Making History…Again?

Crowland Buffalo recovery team confirms work to locate second amphibious vehicle will start next year

Making History

Crowland Buffalo LVT Association

An aerial view of the excavation site of the first LVT-4 on the outskirts of Crowland, Lincolnshire

Digging work to locate a second ‘Crowland Buffalo’ will take place next year, chairman of the Crowland Buffalo LVT Association (CBLA) Daniel Abbott has confirmed.

Daniel said the team behind the search and recovery of the first Buffalo, which included Crowland Cranes, Tears Recovery and North Level Drainage Board, had all indicated a willingness to get involved in the potential recovery of a second World War Two-era LVT-4 amphibious vehicle lost near the town of Crowland, Lincolnshire, during floods in 1947. The Buffaloes were brought in to help ferry equipment and supplies and to create a temporary flood defence barrier when an earthen wall broke and more than 30,000 acres of farmland was flooded.

Comedian Al Murray and historian James Holland with Daniel Abbott
Historian Dan Snow (second from left) with members of the Crowland Buffalo LVT Association

“We know from scans that there’s something under the ground, we just need to dig down to find out what it is,” said Daniel. “We’re going for another red mark in the same area outside the flood defence boundary and we’re going to see if we can hoist that one out in five days.”

Daniel said while the planned dig was scheduled for next year, he could not say exactly when.

World War Two veteran Ernie Cavill paid a visit to the Buffalo. Ernie, 96, drove an LVT-4 during the Rhine Crossing in 1945

“We might as well look for another one and if we need bits to get this one restored and back in action we can. The site is not far off from where we recovered the first one and it’s at around the same depth (30ft). I can’t say exactly when we’ll start digging next year, it may be about the same time as the first, but it all depends on the weather really.”

Meanwhile, the CBLA has hosted several high-profile visitors who have descended on the town to view the recovered LVT-4 Water Buffalo. “One of the highlights was having World War Two veteran Ernie Covill come to visit,” said Daniel. “Ernie, who is 96, drove these during the Rhine Crossing so it was fantastic to have him here and listen to his experiences with them.”

Ernie, from Boston, Lincolnshire, shared some of his experiences with the team. “He thought it was in immaculate condition for its age and was telling us how to operate it and how to drive it and how to approach a riverbank if we ever getting it running,” said Daniel. “He said not to go straight at the bank, but that you had to approach at a slight angle and keep an eye on the tide in case it started to push you around.”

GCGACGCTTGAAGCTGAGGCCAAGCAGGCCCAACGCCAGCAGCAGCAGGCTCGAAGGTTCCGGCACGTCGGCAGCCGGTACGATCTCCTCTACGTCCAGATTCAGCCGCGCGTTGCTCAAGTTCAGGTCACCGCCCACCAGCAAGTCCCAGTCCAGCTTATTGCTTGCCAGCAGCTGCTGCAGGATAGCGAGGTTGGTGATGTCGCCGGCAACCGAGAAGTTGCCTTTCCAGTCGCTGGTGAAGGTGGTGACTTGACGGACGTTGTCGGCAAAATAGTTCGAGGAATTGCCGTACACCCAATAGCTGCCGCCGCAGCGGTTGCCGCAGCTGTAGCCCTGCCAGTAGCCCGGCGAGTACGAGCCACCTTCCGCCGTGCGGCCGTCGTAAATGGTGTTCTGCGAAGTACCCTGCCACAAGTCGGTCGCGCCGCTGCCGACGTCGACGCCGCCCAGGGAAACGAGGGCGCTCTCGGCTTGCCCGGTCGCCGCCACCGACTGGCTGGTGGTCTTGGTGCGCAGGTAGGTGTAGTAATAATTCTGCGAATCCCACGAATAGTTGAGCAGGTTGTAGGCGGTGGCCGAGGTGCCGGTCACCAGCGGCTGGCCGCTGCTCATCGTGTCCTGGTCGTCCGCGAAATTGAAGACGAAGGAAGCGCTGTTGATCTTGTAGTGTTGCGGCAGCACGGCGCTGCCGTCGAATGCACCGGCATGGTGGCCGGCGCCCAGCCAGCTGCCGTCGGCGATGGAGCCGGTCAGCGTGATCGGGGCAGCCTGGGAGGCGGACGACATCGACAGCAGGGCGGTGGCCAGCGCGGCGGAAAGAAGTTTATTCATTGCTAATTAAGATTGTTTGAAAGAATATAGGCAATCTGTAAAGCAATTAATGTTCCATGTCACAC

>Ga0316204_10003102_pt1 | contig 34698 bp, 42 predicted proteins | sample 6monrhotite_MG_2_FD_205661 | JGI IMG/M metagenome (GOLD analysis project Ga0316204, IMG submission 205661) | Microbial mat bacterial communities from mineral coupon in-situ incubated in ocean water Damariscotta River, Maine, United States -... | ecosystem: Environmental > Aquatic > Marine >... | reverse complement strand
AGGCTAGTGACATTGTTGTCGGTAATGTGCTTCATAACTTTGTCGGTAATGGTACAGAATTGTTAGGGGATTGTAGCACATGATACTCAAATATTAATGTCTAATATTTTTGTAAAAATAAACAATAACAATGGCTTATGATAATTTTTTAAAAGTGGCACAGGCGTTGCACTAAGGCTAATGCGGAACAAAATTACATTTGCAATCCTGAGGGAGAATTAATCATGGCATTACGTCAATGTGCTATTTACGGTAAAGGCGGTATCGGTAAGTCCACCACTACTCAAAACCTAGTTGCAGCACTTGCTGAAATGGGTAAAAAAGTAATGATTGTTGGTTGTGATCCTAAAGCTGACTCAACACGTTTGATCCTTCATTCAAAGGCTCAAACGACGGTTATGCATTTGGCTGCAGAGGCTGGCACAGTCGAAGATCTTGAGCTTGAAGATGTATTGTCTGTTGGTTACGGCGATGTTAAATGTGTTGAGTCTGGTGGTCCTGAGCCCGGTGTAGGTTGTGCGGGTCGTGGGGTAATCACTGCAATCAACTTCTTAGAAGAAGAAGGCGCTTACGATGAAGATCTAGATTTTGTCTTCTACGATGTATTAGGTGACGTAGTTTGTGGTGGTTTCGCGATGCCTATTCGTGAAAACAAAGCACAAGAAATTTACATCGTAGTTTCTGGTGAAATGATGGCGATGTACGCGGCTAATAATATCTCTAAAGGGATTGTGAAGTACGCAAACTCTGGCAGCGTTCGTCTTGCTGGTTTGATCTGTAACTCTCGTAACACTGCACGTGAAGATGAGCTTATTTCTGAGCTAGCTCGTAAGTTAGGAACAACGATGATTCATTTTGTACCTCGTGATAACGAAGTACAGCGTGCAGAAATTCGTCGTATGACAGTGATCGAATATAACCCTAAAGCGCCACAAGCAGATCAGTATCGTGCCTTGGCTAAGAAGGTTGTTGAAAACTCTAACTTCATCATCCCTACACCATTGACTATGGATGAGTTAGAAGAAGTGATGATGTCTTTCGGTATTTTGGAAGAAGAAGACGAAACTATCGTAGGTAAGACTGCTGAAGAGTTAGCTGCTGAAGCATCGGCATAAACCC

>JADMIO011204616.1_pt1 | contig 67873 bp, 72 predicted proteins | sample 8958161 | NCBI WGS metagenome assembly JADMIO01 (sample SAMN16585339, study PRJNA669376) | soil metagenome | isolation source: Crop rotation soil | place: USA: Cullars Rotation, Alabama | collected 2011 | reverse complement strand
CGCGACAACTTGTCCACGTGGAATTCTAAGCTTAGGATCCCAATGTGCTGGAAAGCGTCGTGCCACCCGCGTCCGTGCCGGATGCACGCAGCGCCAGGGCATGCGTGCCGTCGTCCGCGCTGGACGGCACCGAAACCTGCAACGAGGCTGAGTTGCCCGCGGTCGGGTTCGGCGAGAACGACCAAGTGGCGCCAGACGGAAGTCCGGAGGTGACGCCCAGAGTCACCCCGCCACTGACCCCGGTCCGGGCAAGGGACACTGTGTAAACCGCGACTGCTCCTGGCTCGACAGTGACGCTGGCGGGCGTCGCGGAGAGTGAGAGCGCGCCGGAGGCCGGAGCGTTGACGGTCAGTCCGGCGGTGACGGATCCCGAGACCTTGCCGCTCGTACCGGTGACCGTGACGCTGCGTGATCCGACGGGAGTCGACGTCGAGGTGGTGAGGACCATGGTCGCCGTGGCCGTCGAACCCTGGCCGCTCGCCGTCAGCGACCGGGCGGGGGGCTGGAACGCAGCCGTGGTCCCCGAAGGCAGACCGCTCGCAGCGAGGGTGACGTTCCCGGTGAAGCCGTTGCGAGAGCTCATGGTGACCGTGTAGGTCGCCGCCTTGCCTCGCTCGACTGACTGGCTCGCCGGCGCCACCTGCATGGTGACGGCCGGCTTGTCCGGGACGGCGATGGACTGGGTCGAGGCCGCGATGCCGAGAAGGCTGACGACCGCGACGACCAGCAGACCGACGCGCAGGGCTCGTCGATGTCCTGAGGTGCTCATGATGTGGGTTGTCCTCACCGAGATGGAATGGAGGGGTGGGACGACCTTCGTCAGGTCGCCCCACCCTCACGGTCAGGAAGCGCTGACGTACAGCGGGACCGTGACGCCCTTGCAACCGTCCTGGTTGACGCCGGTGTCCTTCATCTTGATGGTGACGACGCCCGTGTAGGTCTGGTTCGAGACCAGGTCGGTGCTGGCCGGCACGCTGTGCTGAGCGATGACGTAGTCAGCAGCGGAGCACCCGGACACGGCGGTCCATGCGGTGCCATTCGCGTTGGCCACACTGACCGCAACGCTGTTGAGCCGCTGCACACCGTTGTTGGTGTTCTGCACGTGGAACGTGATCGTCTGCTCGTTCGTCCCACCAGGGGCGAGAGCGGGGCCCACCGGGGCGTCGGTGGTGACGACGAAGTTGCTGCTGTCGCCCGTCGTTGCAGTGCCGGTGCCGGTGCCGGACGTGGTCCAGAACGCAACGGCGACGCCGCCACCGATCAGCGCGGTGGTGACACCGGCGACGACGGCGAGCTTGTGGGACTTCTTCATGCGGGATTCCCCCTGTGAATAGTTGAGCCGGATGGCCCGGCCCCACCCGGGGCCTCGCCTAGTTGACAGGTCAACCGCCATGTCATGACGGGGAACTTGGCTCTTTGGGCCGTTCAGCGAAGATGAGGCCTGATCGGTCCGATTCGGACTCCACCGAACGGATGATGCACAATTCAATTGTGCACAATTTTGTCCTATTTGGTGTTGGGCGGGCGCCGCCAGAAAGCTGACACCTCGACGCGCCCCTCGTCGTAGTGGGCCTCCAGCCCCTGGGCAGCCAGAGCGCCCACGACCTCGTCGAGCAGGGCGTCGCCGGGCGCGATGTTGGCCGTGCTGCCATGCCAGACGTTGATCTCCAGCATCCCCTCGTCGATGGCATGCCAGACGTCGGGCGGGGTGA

Daniel said Ernie became “quite emotional” during the visit as seeing the Buffalo had brought back “loads and loads of memories for him – good and bad”. “He recalled hearing what sounded like little, tiny whistles going over the top, which was bullets flying over their heads. He said they also heard this continuous ‘ting, ting, ting’ sound of bullets hitting the armoured plating.

Volunteers have been hard at work dismantling the Buffalo as work on restoring the vehicle continues

“Hearing these stories from a veteran who operated vehicles like this during the war really brought things home to all the volunteers who listened to Ernie talk about what it was like in 1945 to be crossing the Rhine.”

Ernie said the LVT-4 was a notable improvement on previous versions because the ramp was moved to the back of the vehicle. “He told us earlier models had the engine at the back, so everyone had to bail over the sides and ended getting shot at, while the LVT-4 allowed everyone some degree of safety,” explained Daniel. “The ramp would drop, and the troops would disembark from the rear of the vehicle. The only criticism he had was the manual winding mechanism for the ramp and said it if was electric it would have speeded up the process a lot more.”

Well-known historian Dan Snow also paid the Buffalo a visit in early June.

“He came to do a bit for his History Hits online show,” said Daniel. “He couldn’t believe that everything was still turning and spinning and the overall condition of the Buffalo, considering it had been underground for 74 years. We also took him to the site where it was recovered from, and he was very impressed with what we had done.”

Comedian Al Murray and historian James Holland also visited to record an episode for their podcast.

As for cleaning and restoration work, Daniel said things had been progressing well. “The tracks and sprockets have been removed and (at the time of writing) we’re taking the final bits off to get the gearbox out. David Brown Gear Systems from Huddersfield has offered to recon the gearbox for us for nothing.

“We also have two engines coming from America as a local farmer by the name of Michael Sly is keen to get this old girl running again – even if it’s just on tick over. So, when David Brown offered to do the gearbox, a decision was taken to source an engine so it’s looking increasingly likely that Buffalo 47 will one day be running under its own steam again.

“But there’s still a lot of work to be done to get there. We’re struggling to find a company that will make links for the tracks, so any help would be greatly appreciated. We’ve had a number of families get in touch regarding family members who served with the Buffaloes during the war but have not discovered any more on this one’s history as yet.

“Our fund-raising efforts are also not going as well as hoped, so any help in this regard would also be greatly appreciated.”


To make a donation towards the restoration of the Crowland Buffalo and a museum dedicated to the 1947 floods, visit